Thursday, March 27, 2008

Jen's Turkey Meatballs

My sister often pokes fun at me for using recipes, to which I say, "Bollocks! I didn't spend $35 on this shiny gorgeous cookbook just to use it as a coaster for my mojito!" I believe strongly in the value of trodding where others have tread culinarily, but that said, I am not immune to the inquiring impulses of the maverick home chef, so tonight I will develop my own turkey meatball recipe from a motley assortment of ingredients pulled from my refrigerator and freezer, mostly because it's too cold to leave my home and get a grilled chicken burrito from Laughing Planet.
Jen's Turkey Meatballs
Ingredients (rough approximations, that is)
3/4 pound ground turkey (you should really be using pork, but what's a girl to do when there ain't no pork in her freezer?)
1 egg
1/4 cup breadcrumbs
2 Tbls wine (some turkey meatball recipes would have you moisten with water, but my motto is: Why use water when you can use wine?")
2 Tbls chopped fresh parsley
1 Tbls chopped fresh thyme
1 Tbls finely minced garlic
1/4 finely grated parmegiano reggiano or pecorino romano
A dash of dijon, just cause
salt and pepper (this is can't very well salt to taste unless you fancy risking a nasty case of food poisoning so go with your gut...I used slightly less than a teaspoon of salt...but I LOVE SALT. I hope I used enough. I'll let you know.)
1/4 tsp pepper

What a gorgeous assortment of flavors! I mash everything together with my fork, even though I know I should be using my hands. But I do not like touching raw poultry, it grosses me out. Eventually I give up and plunge my hands in, I'll have to touch it eventually when I mold the meatballs or else spend my whole evening in here faffing about with two spoons. When I feel everything has been blended satisfactorially, I mold perfectly round meatballs from approximately 1 big rounded tablespoonful of mixture, using my palms to roll them briskly. They are so sticky. I carefully place them in a baking dish, and then I offer them a glass of wine, which they politely decline, and we both go our separate ways for a half hour, the meatballs to rest in the fridge, me to make a simple tomato sauce for them to bake in.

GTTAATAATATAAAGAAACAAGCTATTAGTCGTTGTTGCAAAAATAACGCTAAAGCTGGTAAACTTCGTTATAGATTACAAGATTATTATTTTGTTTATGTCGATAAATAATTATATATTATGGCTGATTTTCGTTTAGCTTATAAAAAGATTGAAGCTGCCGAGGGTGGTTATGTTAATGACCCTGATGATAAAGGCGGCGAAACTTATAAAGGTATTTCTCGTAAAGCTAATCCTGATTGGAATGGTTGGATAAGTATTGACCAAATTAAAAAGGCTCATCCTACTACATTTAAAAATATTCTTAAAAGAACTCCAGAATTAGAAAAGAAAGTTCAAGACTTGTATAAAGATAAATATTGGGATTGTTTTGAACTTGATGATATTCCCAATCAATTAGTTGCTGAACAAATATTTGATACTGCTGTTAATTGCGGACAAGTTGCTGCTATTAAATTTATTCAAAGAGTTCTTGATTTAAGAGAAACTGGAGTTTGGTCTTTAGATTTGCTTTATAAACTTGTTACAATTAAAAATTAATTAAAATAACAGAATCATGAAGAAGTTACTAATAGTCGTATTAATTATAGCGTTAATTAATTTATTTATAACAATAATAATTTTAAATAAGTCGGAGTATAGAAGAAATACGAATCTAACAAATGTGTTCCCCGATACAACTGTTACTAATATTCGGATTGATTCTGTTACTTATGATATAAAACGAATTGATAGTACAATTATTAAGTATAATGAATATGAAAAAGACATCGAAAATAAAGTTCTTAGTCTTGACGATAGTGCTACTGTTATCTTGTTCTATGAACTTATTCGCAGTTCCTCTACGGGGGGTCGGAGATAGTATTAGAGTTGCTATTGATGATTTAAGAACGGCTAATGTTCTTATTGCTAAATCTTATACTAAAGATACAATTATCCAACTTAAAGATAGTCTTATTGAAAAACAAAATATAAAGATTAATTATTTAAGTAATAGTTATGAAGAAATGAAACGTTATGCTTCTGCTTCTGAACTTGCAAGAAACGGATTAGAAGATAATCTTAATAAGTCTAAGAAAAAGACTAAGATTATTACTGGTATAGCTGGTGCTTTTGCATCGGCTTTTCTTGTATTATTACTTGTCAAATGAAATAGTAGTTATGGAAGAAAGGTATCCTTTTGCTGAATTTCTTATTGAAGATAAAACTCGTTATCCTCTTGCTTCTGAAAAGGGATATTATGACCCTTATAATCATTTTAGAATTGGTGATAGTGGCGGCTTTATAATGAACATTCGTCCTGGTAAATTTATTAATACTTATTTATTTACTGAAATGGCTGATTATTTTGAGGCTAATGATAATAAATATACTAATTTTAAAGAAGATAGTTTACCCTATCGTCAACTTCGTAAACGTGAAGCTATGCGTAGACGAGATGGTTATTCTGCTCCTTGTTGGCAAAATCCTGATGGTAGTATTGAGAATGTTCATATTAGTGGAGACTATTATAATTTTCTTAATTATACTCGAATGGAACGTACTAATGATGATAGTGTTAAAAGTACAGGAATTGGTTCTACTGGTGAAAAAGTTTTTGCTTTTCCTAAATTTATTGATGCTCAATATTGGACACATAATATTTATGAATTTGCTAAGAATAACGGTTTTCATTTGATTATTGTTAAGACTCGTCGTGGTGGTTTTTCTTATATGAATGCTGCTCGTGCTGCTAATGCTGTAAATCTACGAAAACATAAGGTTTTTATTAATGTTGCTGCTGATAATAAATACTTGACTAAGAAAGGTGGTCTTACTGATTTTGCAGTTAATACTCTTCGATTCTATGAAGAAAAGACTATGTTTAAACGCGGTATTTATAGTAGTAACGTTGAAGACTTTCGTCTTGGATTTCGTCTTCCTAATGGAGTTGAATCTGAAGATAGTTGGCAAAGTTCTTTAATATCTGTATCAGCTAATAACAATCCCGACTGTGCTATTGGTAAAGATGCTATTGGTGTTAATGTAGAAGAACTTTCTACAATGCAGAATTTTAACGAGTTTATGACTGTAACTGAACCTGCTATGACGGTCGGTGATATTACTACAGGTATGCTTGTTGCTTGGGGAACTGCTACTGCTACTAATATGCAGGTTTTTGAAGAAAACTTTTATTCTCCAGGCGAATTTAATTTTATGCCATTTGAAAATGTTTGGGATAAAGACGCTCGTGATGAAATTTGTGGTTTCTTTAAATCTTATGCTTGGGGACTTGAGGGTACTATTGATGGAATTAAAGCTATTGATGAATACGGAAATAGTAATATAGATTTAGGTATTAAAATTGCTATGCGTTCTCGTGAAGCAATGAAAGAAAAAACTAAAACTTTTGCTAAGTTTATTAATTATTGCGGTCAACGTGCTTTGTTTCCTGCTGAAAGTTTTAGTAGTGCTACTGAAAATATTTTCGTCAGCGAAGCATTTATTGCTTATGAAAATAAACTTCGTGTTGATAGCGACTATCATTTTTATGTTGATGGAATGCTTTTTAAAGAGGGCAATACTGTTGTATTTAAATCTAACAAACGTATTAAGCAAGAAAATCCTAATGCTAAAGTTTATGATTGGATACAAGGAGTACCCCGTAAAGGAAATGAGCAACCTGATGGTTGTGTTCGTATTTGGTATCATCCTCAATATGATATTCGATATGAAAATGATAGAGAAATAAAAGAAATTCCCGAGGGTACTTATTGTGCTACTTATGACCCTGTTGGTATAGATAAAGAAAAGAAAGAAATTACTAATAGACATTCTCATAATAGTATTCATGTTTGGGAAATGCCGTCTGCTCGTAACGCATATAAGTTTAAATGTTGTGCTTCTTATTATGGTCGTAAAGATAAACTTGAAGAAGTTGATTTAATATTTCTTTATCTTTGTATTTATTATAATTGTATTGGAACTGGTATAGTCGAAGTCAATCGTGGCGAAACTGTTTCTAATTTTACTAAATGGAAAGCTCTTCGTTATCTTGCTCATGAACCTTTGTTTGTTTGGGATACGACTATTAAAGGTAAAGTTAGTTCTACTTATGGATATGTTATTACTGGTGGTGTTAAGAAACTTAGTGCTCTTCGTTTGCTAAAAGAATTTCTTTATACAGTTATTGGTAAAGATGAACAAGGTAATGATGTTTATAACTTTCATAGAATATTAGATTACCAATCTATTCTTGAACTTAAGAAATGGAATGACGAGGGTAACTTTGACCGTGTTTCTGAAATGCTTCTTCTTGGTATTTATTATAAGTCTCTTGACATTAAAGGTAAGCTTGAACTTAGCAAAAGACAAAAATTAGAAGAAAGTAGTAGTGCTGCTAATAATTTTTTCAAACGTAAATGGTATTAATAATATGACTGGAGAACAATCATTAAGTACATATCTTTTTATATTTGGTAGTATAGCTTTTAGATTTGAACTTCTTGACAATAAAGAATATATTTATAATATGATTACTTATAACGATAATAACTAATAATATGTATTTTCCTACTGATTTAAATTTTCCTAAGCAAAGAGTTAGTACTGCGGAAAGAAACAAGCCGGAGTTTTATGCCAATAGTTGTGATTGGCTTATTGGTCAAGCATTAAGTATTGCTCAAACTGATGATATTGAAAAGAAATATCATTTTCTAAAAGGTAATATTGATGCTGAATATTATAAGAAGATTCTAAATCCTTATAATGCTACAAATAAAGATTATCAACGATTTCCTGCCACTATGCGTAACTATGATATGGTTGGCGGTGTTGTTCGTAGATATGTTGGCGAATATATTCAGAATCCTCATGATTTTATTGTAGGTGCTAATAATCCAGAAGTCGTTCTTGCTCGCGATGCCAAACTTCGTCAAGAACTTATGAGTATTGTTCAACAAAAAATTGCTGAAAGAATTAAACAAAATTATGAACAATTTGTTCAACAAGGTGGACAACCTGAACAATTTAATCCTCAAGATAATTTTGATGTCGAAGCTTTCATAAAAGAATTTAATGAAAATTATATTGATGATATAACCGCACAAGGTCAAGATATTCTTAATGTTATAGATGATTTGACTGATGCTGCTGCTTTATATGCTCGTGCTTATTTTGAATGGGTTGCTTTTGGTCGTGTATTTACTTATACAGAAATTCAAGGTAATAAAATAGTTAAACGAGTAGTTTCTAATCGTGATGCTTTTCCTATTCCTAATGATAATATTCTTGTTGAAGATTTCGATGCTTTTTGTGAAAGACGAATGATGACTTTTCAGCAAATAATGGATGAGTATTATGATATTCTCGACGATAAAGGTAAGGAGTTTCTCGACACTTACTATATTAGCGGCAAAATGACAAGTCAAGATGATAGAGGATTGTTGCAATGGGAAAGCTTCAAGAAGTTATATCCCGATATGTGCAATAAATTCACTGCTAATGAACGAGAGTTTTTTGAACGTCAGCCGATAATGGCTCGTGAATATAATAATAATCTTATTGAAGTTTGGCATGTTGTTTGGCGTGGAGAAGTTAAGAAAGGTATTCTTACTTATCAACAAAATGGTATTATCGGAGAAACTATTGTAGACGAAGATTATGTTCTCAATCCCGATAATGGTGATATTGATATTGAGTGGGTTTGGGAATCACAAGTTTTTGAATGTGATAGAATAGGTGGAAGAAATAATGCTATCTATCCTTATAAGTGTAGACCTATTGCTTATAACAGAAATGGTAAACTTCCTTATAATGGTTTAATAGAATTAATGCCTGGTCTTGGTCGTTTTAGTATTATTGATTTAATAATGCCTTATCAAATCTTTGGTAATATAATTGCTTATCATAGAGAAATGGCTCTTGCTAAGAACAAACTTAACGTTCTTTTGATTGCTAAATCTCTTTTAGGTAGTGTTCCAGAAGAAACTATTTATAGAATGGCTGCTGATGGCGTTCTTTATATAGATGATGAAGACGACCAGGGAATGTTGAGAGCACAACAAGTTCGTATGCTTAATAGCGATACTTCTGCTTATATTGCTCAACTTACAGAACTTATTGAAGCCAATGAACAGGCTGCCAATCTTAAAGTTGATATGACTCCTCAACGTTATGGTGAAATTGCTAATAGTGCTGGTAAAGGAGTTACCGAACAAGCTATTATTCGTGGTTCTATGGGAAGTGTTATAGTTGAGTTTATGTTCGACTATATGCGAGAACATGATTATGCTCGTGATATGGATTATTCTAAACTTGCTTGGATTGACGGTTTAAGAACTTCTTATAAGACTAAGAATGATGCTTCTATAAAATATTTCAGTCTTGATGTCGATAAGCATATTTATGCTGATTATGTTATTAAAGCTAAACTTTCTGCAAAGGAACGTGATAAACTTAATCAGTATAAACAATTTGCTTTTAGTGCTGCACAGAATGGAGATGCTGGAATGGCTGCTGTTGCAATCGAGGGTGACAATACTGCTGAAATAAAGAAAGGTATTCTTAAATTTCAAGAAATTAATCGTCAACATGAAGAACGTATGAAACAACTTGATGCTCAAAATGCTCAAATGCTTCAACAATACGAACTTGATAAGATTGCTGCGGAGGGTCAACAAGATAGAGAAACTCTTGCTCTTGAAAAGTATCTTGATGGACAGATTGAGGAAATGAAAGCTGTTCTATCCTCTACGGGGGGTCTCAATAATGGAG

I swirl olive oil in my biggest Calphalon skillet, then add a couple cloves of minced garlic once the oil is quite hot. I quickly pour in 12-14 oz of tomato sauce and let it cook while I chop up a quarter cup of flat leaf parsley, and about two tablespoons of thyme, plus a tablespoon of brittle cranky old sage I find in the fridge drawer. Better than no sage, I suppose! I really need to plant a windowsill herb garden. I pour a healthy amount of red wine in, salt my sauce delicately, add a dash of dried red chili pepper flakes for a bit of a kick, and let the sauce simmer until my meatballs are fully rested. I pull them from the fridge, gently plunk them into the sauce, then cook them 10 minutes on each side, hopefully enough to kill any lurking pathogens.

These meatballs look amazing. The sauce looks amazing too, flecked with dark green herbs, a rich, brooding burgundy from all the wine I accidentally poured in while trying to take a picture of the wine streaming into the sauce.

Holding my breath with anticipation (I am still smarting from my recent Thai soup disaster) I try one. Phenomenal! These may well be the best turkey meatballs I have ever eaten, seasoned magnificently, with the richness of the parmesan adding a savory kick to the herbaceous notes and zesty garlicky flavor. And the texture! So tender to the bite, but still very meaty. The sauce is perfection, cooked down to the ideal thickness and with a complexity that just matches the meatballs'. So there you have it sis--while I will continue to stubbornly decline to develop too many of my own recipes, it's good to know I can be an inventive genius in the kitchen when the occasion--aka a frigidly travel-prohibitive, lazy evening at home--calls for it.

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